Correction: Earlier versions of this column described the Notre Dame-Maryland football game scheduled for this fall at FedEx field as a Maryland home game that the university signed a deal to move. The game was never scheduled to be played on Maryland’s home field; it is an off-site home game for Notre Dame. This version has been corrected.

Plenty of seats were available for the Maryland home game against Florida International last September. (Jonathan Newton/THE WASHINGTON POST)

Maryland is not a football school. There’s nothing wrong with that; it just isn’t. Hasn’t been for years. Possibly — even probably — it never will be. You can’t wave a magic wand and become a football power. You can improve your facilities and expand your stadium and try to attract top-tier nonconference opponents, but that alone isn’t going to get it done.

Maryland is a basketball school. There’s nothing wrong with that, either, although from a revenue point of view, it’s not as desirable. But better to be a basketball school than to excel in neither sport. Because those two sports are your moneymakers. Period.

Maryland tried to become a football school, and had a couple of very good seasons and bowl appearances under Ralph Friedgen. But then it foolishly spent a lot of money adding seats and boxes to Byrd Stadium based on a little success.

My alma mater did much the same thing. The Kansas football team had a couple of good seasons and one great one, culminating in an Orange Bowl win over Virginia Tech. The stadium was in dire need of renovation, but as usual, officials went too far, adding suites for the pack of fat cats that would be thinned by the economy and rewarding longtime fans by shoving them into end zone seating. Then there was scandal, the firing of the coach, the resignation of the athletic director, and most of that happened because a basketball school tried to be a football school.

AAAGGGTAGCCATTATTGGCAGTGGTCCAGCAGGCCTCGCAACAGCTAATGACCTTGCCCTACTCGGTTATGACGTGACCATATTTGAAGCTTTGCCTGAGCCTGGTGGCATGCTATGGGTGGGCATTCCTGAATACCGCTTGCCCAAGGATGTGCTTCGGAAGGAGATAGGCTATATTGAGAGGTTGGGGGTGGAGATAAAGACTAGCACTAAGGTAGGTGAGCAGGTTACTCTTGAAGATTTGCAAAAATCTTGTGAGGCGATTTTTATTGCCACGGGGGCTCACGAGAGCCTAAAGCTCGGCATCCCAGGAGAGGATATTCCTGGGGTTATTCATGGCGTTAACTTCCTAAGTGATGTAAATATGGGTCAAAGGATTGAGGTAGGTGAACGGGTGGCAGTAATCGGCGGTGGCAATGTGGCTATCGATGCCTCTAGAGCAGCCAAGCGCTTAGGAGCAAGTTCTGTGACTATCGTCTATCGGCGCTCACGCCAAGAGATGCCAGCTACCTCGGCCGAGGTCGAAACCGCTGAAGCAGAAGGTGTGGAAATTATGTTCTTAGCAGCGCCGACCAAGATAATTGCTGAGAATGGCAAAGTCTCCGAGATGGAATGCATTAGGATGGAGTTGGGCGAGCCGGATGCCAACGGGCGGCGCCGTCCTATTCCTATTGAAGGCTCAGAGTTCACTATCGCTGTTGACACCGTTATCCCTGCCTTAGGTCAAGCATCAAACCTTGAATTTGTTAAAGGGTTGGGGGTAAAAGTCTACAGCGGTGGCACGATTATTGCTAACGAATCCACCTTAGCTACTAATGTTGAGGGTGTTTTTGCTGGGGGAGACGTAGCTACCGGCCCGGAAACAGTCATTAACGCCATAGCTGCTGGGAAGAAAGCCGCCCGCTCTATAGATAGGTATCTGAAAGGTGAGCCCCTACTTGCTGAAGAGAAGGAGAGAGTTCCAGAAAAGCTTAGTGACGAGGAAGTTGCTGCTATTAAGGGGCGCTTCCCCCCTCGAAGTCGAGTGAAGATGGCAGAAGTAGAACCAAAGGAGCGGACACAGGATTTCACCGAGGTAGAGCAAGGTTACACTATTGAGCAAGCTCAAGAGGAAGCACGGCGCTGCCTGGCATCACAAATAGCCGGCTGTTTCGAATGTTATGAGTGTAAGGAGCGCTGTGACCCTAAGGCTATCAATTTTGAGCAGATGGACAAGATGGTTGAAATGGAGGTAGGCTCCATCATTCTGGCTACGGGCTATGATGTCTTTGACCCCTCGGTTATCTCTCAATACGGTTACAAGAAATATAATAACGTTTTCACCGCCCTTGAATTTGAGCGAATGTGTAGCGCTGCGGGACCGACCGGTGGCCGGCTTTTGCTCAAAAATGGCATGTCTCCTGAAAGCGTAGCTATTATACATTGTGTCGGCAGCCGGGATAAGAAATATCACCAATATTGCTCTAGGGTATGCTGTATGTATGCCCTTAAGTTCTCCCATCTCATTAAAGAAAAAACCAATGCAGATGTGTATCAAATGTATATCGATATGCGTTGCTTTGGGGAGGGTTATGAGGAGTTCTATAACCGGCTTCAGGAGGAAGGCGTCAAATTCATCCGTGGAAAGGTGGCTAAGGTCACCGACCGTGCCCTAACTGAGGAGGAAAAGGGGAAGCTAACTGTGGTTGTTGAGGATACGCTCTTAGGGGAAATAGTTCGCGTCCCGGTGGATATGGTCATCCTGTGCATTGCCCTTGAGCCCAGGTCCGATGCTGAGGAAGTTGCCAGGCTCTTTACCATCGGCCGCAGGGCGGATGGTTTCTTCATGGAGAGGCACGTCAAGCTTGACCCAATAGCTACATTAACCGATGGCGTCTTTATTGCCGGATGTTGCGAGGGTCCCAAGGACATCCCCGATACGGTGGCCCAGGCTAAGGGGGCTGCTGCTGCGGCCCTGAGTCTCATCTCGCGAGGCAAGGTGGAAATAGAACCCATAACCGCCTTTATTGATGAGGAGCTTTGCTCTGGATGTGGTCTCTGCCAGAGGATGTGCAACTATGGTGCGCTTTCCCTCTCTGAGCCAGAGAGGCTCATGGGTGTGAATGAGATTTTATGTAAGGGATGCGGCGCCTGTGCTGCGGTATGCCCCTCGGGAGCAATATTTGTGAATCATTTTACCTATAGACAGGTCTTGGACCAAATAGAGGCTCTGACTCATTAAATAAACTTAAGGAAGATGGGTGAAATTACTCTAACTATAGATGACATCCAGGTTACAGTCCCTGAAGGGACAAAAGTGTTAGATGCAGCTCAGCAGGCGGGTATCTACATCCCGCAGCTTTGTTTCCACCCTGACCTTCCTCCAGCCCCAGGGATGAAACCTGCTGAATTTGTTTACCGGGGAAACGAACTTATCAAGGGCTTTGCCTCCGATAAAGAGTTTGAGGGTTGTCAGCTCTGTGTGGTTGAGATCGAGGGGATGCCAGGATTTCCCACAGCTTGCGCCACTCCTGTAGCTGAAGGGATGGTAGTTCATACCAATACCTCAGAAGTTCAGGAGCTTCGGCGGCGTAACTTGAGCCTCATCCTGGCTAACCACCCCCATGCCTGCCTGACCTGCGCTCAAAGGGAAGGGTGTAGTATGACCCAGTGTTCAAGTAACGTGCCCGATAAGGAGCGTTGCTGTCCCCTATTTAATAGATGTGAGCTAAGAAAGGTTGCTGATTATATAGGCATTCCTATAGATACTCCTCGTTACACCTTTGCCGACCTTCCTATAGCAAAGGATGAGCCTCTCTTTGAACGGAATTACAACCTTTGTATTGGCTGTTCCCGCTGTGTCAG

Some schools manage to be both. Until a few months ago, Ohio State was a good example of that. Of course, vacating a season doesn’t mean refunding the money made during that season, so perhaps they still are both. We’ll see.

When Maryland President Wallace D. Loh unveiled a 17-member panel this week to look for ways to cut costs and increase revenues in the Terps’ athletic department, it was a sign that the chickens had come home to roost, and there are plenty of empty Byrd seats to accommodate them.

Athletic Director Kevin Anderson is not on the panel and was on vacation when the announcement was made. Thus begins the insulation of Anderson from the inevitable backlash when programs are cut.

And make no mistake: Programs will be cut. Maryland has 27, more than most Division I schools, and that won’t last. That’s a shame because beyond men’s basketball, here’s what Maryland athletics also is: really successful in a lot of non-revenue sports. The Terrapins have won national championships in field hockey, women’s lacrosse and men’s soccer in the past five years. They also won the 2006 title in women’s basketball, a sport few schools have turned into a moneymaker.

Most likely, none of these sports will be threatened. But Maryland probably will end up dropping similar programs because it wildly misjudged its place on the college football landscape.

Title IX will take the blame for some of the upcoming carnage, because you can’t cut women’s programs without balancing that with cuts in the men’s programs.

But the lion’s share of the anger should be directed toward those who failed to be realistic about what Maryland is — and isn’t. The Terps wanted to be a football power, but used to sell home games to rivals to make money. That was perhaps not an encouraging message to alums.

Then they expanded the stadium to attract more of these same alums — but signed deals to move premier games to NFL stadiums (Notre Dame to FedEx Field this season and West Virginia and Virginia Tech to Baltimore in future seasons).

These weren’t mixed messages; they were signs that there was no message at all. If the commission accomplishes nothing else, perhaps it can lay out a clear mission statement for Maryland: what it can be, and what it can’t.